So, let's deal with some basic logistics first. You'd need five days minimum of workmanlike driving to make this trip (I used Charlotte as a starting point). Considering the needs of your pet and the time required to get to a campground, set up at night, and get back on the road the next morning, a sixth day would come in mighty handy. You'd have to add to that any time spent detouring to and exploring any major sites along the way such as the Grand Canyon. Your basic route is as simple as they get: I-40 goes straight through from North Carolina to just north of Los Angeles where it joins I-15 for the final run into that city. The more time you can devote to the trip, the more places you can stop and see and the greater opportunity you'd have to get off the Interstates and explore some of the towns and countryside you'll be driving through, perhaps for the only time ever.

    Now, some resources that you might find useful. We have put together some lists of campgrounds and smaller parks along the Interstates to help you find places to stay each night and to walk the dog during the day. Note also that National Parks are generally happy for your pet to join you as long as you follow a few basic rules. The one thing I would point out is that in the Southwest especially it is important that you give your dog all the water she can take and keep her hydrated. Excessive panting will be the first sign that she needs more.

    Other than that, since you have plenty of time, the only other general advice I'd offer is to relax, take your time, and enjoy the trip.


  4. Default

    Thanks both! It will be a fantastic trip. Donna, I appreciate that info about the cold - I was wondering about that.

    I could fully recline in the car, it's great, but I definitely don't want to do that all the time. Probably more hotels than not.

    I think I'll plan to spend a decent amount of time checking out the southwest, as I've never been.

    Thanks so much for the doggy day care info. When I go, I'll create a road trip post.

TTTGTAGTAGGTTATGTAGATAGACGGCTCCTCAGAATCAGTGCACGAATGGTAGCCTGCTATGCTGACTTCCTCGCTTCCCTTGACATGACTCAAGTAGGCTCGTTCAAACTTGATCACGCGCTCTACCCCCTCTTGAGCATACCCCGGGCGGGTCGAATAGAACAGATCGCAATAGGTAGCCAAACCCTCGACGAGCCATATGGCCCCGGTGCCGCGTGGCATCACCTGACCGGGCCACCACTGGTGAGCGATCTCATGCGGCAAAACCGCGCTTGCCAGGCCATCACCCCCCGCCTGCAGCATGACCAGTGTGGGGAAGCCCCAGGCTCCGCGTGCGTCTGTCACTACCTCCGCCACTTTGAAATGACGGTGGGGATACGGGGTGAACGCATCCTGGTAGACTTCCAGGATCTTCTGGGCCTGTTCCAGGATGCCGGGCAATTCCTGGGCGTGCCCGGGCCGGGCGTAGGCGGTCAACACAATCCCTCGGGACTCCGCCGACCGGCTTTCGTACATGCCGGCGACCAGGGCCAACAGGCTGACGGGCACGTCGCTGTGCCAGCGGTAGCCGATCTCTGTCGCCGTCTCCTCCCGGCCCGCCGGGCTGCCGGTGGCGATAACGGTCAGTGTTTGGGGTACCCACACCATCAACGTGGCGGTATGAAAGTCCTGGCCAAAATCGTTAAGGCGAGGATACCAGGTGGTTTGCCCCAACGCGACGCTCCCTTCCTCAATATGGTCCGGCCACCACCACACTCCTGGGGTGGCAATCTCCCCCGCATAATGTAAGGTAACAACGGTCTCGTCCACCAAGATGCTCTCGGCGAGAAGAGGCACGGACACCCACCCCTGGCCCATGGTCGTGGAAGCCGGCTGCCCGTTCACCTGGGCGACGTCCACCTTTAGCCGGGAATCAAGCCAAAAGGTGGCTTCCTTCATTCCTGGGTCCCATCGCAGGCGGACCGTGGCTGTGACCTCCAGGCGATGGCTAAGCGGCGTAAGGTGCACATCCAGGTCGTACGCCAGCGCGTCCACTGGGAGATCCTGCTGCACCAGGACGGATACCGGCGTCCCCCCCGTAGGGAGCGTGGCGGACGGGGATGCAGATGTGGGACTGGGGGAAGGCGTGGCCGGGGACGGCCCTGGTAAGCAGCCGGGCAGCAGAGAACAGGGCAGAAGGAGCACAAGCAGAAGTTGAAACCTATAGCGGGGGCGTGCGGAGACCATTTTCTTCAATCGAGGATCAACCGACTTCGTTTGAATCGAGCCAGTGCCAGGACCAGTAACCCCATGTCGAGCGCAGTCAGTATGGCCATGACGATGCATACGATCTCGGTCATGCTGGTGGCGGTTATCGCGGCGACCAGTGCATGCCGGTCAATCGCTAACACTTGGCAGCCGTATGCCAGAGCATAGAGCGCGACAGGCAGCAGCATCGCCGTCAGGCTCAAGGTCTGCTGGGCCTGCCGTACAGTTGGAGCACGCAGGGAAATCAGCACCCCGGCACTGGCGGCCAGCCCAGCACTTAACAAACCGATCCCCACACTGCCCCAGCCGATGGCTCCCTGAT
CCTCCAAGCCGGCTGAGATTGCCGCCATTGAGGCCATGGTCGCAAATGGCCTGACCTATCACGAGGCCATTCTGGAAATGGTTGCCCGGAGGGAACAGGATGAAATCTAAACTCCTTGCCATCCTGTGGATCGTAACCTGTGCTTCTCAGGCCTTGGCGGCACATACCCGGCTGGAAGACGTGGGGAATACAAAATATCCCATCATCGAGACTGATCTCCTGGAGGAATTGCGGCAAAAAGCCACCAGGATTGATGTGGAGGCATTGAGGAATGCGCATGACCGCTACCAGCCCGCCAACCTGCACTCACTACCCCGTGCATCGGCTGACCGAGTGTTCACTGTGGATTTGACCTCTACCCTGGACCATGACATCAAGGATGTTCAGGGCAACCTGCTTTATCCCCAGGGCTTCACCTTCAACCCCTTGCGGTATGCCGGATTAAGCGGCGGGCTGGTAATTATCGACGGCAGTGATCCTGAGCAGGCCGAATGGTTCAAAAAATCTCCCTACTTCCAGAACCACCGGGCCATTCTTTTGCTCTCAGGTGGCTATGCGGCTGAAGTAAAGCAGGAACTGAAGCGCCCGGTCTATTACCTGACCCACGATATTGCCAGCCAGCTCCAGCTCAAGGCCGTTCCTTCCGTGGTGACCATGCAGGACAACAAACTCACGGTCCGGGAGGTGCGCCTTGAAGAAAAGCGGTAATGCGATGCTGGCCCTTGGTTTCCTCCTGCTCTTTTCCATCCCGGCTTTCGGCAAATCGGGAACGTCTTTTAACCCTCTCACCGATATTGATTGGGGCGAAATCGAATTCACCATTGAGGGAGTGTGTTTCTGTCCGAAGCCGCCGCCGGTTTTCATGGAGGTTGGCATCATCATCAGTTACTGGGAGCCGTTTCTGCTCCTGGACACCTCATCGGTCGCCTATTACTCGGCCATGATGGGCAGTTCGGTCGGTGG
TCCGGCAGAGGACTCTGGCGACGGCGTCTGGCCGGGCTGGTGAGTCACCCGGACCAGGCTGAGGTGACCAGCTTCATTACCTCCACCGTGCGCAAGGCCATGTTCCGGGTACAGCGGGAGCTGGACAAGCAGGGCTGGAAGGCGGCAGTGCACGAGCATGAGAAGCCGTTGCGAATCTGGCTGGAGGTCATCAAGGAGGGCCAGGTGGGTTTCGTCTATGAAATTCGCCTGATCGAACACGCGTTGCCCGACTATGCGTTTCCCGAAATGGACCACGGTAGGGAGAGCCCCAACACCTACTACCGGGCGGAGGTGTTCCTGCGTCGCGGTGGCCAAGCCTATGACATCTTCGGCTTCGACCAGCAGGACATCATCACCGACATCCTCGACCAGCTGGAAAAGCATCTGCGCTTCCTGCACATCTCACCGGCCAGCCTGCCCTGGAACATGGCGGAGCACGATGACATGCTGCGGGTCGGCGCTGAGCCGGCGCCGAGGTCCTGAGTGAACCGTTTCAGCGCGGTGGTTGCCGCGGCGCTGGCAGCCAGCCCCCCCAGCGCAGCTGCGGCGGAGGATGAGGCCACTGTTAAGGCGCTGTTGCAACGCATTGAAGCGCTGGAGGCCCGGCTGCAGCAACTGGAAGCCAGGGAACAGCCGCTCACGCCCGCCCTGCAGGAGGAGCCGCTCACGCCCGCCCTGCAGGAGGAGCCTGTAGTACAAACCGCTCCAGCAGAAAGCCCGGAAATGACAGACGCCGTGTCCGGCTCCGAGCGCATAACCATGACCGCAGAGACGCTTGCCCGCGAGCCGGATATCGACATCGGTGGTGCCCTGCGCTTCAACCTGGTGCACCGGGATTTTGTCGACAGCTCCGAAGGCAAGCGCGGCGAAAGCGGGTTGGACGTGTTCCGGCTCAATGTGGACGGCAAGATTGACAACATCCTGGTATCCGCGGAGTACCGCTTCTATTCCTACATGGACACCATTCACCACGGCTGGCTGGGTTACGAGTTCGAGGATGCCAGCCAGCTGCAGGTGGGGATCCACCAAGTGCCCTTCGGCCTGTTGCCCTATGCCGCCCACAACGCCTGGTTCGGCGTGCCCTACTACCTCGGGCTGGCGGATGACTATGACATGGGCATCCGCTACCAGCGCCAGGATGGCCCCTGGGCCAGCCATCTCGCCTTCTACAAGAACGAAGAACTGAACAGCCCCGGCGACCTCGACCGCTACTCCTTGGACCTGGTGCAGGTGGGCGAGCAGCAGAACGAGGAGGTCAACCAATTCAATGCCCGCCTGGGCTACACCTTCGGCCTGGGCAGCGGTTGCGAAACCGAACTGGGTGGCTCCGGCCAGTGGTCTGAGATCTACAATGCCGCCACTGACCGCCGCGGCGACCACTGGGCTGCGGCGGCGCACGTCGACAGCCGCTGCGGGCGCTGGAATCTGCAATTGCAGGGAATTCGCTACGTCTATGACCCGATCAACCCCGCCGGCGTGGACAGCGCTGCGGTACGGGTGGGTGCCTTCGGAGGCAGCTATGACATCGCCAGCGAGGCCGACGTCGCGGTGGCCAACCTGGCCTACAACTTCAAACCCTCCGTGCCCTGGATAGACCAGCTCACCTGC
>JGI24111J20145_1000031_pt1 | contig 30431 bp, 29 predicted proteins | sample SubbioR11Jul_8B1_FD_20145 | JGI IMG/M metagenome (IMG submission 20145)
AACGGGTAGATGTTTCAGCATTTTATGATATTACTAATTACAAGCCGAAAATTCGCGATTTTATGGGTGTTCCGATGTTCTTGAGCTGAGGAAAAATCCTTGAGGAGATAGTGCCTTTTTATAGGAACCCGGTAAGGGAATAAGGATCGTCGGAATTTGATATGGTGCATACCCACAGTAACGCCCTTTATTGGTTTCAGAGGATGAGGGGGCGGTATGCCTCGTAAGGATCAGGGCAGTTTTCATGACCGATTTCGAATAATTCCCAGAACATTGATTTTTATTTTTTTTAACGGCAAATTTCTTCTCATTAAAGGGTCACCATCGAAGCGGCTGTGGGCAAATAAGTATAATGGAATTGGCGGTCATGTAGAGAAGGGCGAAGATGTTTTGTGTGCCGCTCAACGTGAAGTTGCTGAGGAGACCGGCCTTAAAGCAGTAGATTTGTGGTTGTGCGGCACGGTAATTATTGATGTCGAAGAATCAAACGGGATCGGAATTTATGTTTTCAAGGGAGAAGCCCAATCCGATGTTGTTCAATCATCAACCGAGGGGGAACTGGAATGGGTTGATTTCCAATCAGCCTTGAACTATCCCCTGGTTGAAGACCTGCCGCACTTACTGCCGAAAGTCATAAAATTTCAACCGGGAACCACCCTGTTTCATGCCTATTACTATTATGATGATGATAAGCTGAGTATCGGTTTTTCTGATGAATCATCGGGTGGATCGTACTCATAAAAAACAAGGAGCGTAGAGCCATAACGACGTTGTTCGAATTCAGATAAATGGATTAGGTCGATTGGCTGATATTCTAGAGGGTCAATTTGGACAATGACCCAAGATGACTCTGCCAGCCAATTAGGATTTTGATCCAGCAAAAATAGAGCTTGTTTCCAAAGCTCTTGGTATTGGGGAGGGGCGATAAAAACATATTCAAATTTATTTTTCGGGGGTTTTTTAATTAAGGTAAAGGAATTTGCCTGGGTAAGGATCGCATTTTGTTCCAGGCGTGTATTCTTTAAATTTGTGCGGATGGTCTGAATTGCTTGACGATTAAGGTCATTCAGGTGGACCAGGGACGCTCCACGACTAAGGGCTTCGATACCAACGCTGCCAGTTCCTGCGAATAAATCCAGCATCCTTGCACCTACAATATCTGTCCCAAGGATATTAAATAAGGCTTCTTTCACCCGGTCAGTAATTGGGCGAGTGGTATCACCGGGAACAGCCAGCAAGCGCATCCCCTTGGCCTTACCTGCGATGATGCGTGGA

5. Default

    I have slept in minivans several times in the winter. Here are my observations.

    First of all, you will get a much better night’s sleep in a motel.

    In cold weather, I wore a stocking hat and slept in a mummy sleeping bag. I was never cold.

    You need to crack open a window or two for ventilation.

    I slept in rest areas that had a security guard on the premises. You’ll be hard pressed to find these. Tennessee has some. Don’t sleep way off on the end alone. If anything makes you feel uneasy, leave. Trust your instincts.

    I stick to busy rest areas with plenty of cars and traffic.

    Your sleep will be interrupted by headlights, lot lights, engine noises, truck noises, doors slamming and people talking. A mask would help with the lights.

    The inside of your vehicle will get humid. Droplets and even frost will form on the inside of the windows.

    You MUST be able to lay flat and/or on your side, however you normally sleep. You might need to pad areas with towels or camping mats or whatever. Figure this out before your trip.

    Be prepared for something to wake you up at least once. My dog woke me up at 3am!

    One night of this is enough.

  6. #6
    Join Date
    Oct 2008
    Joplin MO


    Not only that, but it's illegal in most states to sleep overnight in rest areas, and unsafe unless there's 24/7 security. If you must, a truck stop, with permission, is legal and as safe as anything else.